Friday, January 29, 2016

Tips for attending Educon

Conference in session? At Educon, yes! Photo by Adam Provost, 2013

I'm been very lucky over the years to attend the Educon conference in Philly at the Science Leadership Academy (SLA). This, if memory serves, is my 7th... or 8th... ; )

If you're new, or even if you're a veteran to Educon, here's a few tips that might help you.

Educon Account
Create an account and toss up a profile if you're game. It'll help you connect and meet people. I'd encourage you to check out the profiles of others as well. Many contain links to their work out and about... which leads to some very inspiring stuff.

It's January Philly weather
It's January Philly weather and... Educon never struck me as a 'dress up' conference! If you're walking about Philly (which I'd recommend doing), dress for it or face the consequences of your decision ; )

Take a school tour with SLA students on Friday
Dive in and take a student led tour. Talk with students and parents from the school and visit classes. Do a lot of listening and start soaking in all the things you see.

Talk with the SLA teachers on Friday
The teachers at SLA are collaborators.  I've shared resources with these great folks over the years and have asked for many things from them. They always do their best to help. They are well versed in inquiry and project based ed, empowering student voice, and have great resources and insights.

Don't miss the Friday night panel discussion... and reception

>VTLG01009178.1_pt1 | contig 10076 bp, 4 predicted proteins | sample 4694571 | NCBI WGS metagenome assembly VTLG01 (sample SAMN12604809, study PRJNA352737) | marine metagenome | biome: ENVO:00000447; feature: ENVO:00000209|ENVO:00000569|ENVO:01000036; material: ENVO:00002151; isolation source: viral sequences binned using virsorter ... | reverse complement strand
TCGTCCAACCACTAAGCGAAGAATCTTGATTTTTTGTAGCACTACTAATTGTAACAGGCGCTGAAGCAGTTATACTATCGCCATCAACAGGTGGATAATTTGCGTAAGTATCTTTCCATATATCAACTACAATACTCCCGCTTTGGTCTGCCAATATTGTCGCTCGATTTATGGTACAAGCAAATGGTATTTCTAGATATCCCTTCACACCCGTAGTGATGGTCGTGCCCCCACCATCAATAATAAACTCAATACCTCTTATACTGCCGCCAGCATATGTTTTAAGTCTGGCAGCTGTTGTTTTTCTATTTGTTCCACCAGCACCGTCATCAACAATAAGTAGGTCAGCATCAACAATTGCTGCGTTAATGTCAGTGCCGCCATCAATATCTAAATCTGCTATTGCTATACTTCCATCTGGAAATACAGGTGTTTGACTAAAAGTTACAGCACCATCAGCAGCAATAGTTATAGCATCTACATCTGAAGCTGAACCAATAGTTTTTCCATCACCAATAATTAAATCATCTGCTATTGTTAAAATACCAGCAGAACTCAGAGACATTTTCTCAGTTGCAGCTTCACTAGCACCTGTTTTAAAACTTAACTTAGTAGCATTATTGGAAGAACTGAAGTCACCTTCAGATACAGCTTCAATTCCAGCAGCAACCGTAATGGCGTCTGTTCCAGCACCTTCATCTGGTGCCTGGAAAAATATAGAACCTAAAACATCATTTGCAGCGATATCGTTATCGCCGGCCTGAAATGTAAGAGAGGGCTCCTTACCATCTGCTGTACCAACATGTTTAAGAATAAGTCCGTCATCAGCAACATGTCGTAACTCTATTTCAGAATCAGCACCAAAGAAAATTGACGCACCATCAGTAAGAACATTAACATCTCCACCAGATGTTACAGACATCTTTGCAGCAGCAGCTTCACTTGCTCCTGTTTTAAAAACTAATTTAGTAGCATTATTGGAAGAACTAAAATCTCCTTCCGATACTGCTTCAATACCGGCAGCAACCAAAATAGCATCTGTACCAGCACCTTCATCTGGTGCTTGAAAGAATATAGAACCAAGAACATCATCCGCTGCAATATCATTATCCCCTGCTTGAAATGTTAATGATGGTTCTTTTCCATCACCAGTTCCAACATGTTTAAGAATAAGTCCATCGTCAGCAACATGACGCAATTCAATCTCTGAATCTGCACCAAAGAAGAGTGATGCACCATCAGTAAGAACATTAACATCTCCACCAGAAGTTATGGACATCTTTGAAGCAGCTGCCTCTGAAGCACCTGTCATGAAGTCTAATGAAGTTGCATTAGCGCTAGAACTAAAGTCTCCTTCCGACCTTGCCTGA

Great speakers explore the conference theme of the year via sharing their experiences and insights. Dr Frederic Bertley from the Franklin Institute is the emcee and does a great job threading things together. The reception after mixes everyone including panel speakers together. Grab some refreshments and mix it up with attendees.

A school as an international conference site
Educon isn't a 'resort' conference. It's a gritty school building and amidst all it's imperfections you can see the reflections of the work they do there. The facility isn't holding them back. Core Value posters, grade level themes, student art curation, and creativity are all on display. SLA is a 'student space' school, a collaborative space. The classrooms and hallways are utilized toward these collaborative goals. They paint, decorate and keep the space flexible. If it's still there this year, try to get a pic of the vending machine that's been commandeered to sell student writing! I always look forward to seeing what's new.

Who's Coming
Check out the Who's Coming Page on the conf website and see who's attending. Those folks who inspire you on Twitter and in and blogs just might be at Educon. Introduce yourself, you know, in person! Find people, shake their hand and let them know how valuable their work is to you.